As war has created change within the day-to-day lives of the store and its staff, so to has this episode, which has a distinct tonal shift as it focuses more on certain characters coping in the outbreak of war and provides further development to key plots and themes.
In an effort to boost morale amongst the new female workforce, Selfridges organises a rifle training exercise to prepare everyone to defend themselves and create some camaraderie amongst the new employees. As the store adapts as best it can to the new changes, Harry is also thrown by the underhand actions of Lord Loxley during a poker game held at Delphine’s.
Women and the war effort is a major theme here and the ladies of the episode do seem to get more screen time, and rightly so, with Miss Mardle (Sherlock’s Amanda Abbington) and Agnes (Aisling Loftus) in particular getting some necessary growth. I’m a huge fan of Abbington’s awkward portrayal of Miss Mardle, but in this episode you really see the heart of the character, as she defies convention to allow a male Belgian refugee to stay with her.
It provides an understated yet captivating performance from Abbington, who is fast becoming one of the major reasons to tune in every week. Similarly, Agnes is coping with missing George, the living arrangement with Miss Mardle and the increasing tensions at Selfridges, and Loftus’ earnest and truthful performance is lovely to see. Romantically, it is also nice to see her relationship with Victor (Trystan Gravelle) move on as it does, with the closing few minutes sealing the union many have anticipated this series.
What struck me about the latest episode, penned by Kate O’Riordan, is the way that, as a result of circumstances, different combinations of characters share screen time. It was welcome and refreshing to see Thackeray mix with Lady Loxley, and Rose share scenes with Mr Grove. Of these particular pairings, it was good to see Cal Macaninch take a more prominent role, as he also attempts to deal with Henri, and for Rose (Frances O’Connor) to be seen to have a role in the show beyond her relationship with Harry. Polly Walker’s Delphine Day takes a larger role here too, but shuns Rose in favour of Harry, adding fuel to the fire that she has an agenda beyond her friendship with the Selfridges.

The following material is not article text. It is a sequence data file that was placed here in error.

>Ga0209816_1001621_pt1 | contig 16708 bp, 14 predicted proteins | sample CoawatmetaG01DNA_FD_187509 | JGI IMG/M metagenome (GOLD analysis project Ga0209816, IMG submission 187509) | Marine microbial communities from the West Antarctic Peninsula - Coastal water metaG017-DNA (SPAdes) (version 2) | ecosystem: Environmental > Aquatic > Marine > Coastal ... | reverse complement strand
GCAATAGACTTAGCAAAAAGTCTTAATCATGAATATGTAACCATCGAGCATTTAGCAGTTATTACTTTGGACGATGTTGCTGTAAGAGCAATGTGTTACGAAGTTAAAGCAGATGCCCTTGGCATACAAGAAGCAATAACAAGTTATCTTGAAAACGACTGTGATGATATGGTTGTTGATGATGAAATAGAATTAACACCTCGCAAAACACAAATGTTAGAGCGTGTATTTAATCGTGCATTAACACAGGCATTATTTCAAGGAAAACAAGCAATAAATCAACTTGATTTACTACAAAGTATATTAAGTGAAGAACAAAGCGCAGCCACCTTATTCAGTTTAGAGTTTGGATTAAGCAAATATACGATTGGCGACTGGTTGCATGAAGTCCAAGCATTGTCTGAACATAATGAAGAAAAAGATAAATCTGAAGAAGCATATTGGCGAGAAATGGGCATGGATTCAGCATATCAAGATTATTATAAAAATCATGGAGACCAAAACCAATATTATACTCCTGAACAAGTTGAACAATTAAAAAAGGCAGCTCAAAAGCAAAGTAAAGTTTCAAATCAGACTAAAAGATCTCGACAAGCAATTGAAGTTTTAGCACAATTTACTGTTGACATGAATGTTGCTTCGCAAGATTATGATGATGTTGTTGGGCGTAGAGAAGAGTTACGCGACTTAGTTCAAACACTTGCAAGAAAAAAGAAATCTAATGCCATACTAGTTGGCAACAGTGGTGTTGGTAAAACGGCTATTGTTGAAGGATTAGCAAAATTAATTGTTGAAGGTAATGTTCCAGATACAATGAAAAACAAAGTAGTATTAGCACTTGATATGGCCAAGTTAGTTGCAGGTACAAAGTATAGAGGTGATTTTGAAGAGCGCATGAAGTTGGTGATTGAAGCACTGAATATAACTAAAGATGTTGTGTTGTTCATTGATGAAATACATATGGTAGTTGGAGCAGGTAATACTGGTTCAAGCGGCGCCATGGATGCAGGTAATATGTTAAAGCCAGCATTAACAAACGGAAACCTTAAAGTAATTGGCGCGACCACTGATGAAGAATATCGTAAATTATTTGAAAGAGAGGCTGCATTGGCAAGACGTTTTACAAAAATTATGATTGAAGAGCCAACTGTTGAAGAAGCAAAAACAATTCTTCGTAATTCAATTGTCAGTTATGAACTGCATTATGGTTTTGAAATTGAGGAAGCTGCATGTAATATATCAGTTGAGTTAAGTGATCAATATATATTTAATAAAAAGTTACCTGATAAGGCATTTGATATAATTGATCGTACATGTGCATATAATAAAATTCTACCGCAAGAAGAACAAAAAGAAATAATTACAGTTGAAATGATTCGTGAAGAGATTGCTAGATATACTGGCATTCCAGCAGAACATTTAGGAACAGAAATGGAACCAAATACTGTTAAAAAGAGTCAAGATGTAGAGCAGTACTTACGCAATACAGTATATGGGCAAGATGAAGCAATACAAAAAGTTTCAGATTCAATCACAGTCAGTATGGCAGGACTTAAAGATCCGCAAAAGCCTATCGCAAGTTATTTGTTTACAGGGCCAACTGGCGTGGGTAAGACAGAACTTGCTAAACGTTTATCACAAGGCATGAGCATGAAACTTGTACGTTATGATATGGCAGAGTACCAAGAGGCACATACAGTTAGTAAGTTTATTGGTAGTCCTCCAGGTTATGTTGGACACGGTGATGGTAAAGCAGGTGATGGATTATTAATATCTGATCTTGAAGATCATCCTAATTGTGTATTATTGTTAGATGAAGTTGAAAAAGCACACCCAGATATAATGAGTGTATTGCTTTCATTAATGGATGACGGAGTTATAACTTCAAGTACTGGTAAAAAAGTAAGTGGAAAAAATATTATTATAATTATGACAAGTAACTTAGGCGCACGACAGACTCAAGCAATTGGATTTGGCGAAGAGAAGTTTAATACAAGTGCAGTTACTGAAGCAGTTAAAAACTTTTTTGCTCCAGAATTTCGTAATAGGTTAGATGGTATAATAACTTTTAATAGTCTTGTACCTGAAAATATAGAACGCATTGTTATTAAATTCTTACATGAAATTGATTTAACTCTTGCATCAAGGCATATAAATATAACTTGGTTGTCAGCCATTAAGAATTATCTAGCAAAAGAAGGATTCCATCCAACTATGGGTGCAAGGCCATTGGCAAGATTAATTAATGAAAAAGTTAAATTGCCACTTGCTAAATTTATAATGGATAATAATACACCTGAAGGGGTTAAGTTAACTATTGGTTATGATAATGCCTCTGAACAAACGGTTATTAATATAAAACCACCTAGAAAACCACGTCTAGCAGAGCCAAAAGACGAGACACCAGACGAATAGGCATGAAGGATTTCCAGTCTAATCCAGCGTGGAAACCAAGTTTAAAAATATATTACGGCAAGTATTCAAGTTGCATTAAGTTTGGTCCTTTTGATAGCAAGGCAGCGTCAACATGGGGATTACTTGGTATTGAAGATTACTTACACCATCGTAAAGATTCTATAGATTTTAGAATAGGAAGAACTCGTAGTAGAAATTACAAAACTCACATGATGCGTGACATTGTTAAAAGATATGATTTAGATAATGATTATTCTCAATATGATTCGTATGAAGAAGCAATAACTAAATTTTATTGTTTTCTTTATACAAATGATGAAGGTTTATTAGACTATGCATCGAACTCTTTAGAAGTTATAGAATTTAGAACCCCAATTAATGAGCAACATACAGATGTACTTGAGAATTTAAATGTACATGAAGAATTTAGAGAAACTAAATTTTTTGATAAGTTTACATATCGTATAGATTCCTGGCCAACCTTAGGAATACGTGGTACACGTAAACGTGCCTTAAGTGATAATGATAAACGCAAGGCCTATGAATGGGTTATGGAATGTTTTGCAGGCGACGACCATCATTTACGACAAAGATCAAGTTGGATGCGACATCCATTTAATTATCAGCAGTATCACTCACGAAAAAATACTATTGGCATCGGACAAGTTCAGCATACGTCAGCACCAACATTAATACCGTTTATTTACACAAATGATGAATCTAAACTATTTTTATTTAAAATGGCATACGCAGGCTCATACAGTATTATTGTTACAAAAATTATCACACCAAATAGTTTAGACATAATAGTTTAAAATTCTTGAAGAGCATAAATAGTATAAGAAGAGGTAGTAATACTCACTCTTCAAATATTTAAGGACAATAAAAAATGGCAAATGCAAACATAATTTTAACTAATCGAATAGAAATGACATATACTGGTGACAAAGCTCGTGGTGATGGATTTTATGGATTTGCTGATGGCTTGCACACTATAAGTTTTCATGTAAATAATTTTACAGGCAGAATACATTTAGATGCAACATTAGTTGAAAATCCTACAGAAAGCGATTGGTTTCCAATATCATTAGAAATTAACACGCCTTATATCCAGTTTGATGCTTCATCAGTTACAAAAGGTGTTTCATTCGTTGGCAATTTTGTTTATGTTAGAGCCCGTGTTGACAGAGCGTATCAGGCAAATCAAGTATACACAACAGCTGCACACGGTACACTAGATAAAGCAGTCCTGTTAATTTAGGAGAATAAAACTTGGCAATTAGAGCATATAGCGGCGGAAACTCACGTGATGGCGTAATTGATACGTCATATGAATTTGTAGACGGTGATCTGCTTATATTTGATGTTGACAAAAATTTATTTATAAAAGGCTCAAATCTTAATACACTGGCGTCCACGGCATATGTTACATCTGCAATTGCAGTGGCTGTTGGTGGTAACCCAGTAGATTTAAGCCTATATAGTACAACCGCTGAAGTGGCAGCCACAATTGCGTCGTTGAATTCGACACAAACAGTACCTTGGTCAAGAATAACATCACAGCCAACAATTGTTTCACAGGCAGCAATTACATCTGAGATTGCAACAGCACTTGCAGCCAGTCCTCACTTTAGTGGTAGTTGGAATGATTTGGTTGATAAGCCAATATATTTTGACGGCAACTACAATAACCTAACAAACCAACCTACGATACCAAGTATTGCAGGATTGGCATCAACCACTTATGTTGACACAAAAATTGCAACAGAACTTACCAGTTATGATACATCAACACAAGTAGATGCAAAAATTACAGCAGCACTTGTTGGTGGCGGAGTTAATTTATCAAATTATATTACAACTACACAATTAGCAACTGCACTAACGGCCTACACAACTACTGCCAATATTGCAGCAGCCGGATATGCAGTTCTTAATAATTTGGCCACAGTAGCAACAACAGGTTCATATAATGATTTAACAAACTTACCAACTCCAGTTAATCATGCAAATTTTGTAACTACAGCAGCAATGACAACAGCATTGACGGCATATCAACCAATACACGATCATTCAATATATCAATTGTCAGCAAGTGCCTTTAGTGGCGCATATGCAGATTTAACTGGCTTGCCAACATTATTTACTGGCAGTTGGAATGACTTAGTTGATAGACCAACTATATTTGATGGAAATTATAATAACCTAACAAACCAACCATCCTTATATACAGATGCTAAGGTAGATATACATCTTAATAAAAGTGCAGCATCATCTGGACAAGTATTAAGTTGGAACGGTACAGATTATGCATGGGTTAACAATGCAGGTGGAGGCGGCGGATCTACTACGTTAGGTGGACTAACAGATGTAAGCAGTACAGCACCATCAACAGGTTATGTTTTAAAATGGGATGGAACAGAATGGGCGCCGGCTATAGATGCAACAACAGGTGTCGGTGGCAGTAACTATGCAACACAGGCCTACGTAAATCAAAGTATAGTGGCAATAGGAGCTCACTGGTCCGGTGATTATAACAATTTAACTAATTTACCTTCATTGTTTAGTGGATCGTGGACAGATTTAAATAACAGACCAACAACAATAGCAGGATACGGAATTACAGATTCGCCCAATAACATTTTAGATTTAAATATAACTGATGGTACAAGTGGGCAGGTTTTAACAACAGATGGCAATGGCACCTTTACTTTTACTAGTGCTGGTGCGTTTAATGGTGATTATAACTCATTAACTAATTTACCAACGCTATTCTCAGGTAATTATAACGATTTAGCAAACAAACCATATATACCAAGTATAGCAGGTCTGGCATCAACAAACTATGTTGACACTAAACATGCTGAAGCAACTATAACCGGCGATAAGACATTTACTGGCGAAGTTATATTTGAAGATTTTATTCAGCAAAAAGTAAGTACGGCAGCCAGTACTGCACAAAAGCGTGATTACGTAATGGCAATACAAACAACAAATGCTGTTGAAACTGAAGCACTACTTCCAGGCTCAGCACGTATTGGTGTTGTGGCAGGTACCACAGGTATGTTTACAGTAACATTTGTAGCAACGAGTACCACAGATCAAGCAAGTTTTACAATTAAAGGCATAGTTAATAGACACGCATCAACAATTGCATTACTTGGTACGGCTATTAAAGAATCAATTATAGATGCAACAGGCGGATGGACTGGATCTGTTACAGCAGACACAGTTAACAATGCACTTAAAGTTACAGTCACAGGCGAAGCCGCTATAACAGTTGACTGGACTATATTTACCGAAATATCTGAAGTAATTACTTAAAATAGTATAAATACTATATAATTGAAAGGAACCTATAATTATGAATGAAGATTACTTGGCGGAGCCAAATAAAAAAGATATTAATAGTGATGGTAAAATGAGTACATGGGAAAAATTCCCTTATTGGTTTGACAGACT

The reality of war is touched upon but with respect and subtlety: the Defence of the Realm Act being brought into conversation over the breakfast table, the lights off policy on Selfridges’ display windows to aid the blackout, the omitted wording on George’s letter home to Agnes. It maintains a hope that everything will be okay, but also provides an exploration of those left behind.
Of the men left behind, Gordon Selfridge (Greg Austin) and Mr Crabb (Ron Cook) are showing the signs of feeling lost as they can’t aid in their country’s fight. However, this does illustrate Ron Cook’s superb portrayal of Mr Crabb, who is incredibly moving in his scenes, particularly his last one with Jeremy Piven’s Harry.
And so to the poker game. With Delphine organising it primarily so that Harry can meet some local businessmen involved in the Military Procurement committee, he finally sees Lord Loxley’s back stabbing behaviour.
Aidan McArdle’s odious Loxley has been the weakest character this season so it is nice that Harry, not only finally sees his true colours, but also trumps him in a winning hand of poker. Credit should also go to director Lawrence Till, who made the gaming scenes tense to watch.
This episode seems to show Mr Selfridge evolving into something different; only natural in the outbreak of war and the dramatic circumstances it creates. Characters who have left are acknowledged (Gabriella, Uncle Joe, George), but there is a distinct sense of looking to the future and moving with the times and adjusting social circumstances. This is fine by us, as these shifts allow for some fantastic drama and development that maintain the show’s four star quality.
Aired at 9pm on Sunday 16 February 2014 on ITV.
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